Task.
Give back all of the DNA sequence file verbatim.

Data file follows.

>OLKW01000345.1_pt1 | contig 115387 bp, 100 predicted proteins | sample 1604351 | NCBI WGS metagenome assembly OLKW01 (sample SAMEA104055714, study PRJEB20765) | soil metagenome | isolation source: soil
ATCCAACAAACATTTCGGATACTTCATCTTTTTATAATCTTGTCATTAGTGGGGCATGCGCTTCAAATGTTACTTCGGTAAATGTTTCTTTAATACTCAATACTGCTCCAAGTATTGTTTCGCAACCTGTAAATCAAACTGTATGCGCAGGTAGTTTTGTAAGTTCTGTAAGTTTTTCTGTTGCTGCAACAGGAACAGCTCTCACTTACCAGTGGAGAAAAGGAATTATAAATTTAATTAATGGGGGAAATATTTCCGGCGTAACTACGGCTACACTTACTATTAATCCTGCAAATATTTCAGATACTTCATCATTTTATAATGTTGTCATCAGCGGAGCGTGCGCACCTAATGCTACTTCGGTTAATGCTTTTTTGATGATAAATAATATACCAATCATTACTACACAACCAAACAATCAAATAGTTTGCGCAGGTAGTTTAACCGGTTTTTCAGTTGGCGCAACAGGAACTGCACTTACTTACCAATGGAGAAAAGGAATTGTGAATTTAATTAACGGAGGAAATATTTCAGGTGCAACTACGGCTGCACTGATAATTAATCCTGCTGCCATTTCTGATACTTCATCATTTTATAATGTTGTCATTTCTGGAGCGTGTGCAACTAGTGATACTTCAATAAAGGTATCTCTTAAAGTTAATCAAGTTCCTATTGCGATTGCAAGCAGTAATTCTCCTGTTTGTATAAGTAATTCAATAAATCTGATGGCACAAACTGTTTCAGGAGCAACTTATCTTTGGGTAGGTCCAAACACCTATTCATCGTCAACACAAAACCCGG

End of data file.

>OLKW01000345.1_pt1 | contig 115387 bp, 100 predicted proteins | sample 1604351 | NCBI WGS metagenome assembly OLKW01 (sample SAMEA104055714, study PRJEB20765) | soil metagenome | isolation source: soil
ATCCAACAAACATTTCGGATACTTCATCTTTTTATAATCTTGTCATTAGTGGGGCATGCGCTTCAAATGTTACTTCGGTAAATGTTTCTTTAATACTCAATACTGCTCCAAGTATTGTTTCGCAACCTGTAAATCAAACTGTATGCGCAGGTAGTTTTGTAAGTTCTGTAAGTTTTTCTGTTGCTGCAACAGGAACAGCTCTCACTTACCAGTGGAGAAAAGGAATTATAAATTTAATTAATGGGGGAAATATTTCCGGCGTAACTACGGCTACACTTACTATTAATCCTGCAAATATTTCAGATACTTCATCATTTTATAATGTTGTCATCAGCGGAGCGTGCGCACCTAATGCTACTTCGGTTAATGCTTTTTTGATGATAAATAATATACCAATCATTACTACACAACCAAACAATCAAATAGTTTGCGCAGGTAGTTTAACCGGTTTTTCAGTTGGCGCAACAGGAACTGCACTTACTTACCAATGGAGAAAAGGAATTGTGAATTTAATTAACGGAGGAAATATTTCAGGTGCAACTACGGCTGCACTGATAATTAATCCTGCTGCCATTTCTGATACTTCATCATTTTATAATGTTGTCATTTCTGGAGCGTGTGCAACTAGTGATACTTCAATAAAGGTATCTCTTAAAGTTAATCAAGTTCCTATTGCGATTGCAAGCAGTAATTCTCCTGTTTGTATAAGTAATTCAATAAATCTGATGGCACAAACTGTTTCAGGAGCAACTTATCTTTGGGTAGGTCCAAACACCTATTCATCGTCAACACAAAACCCGG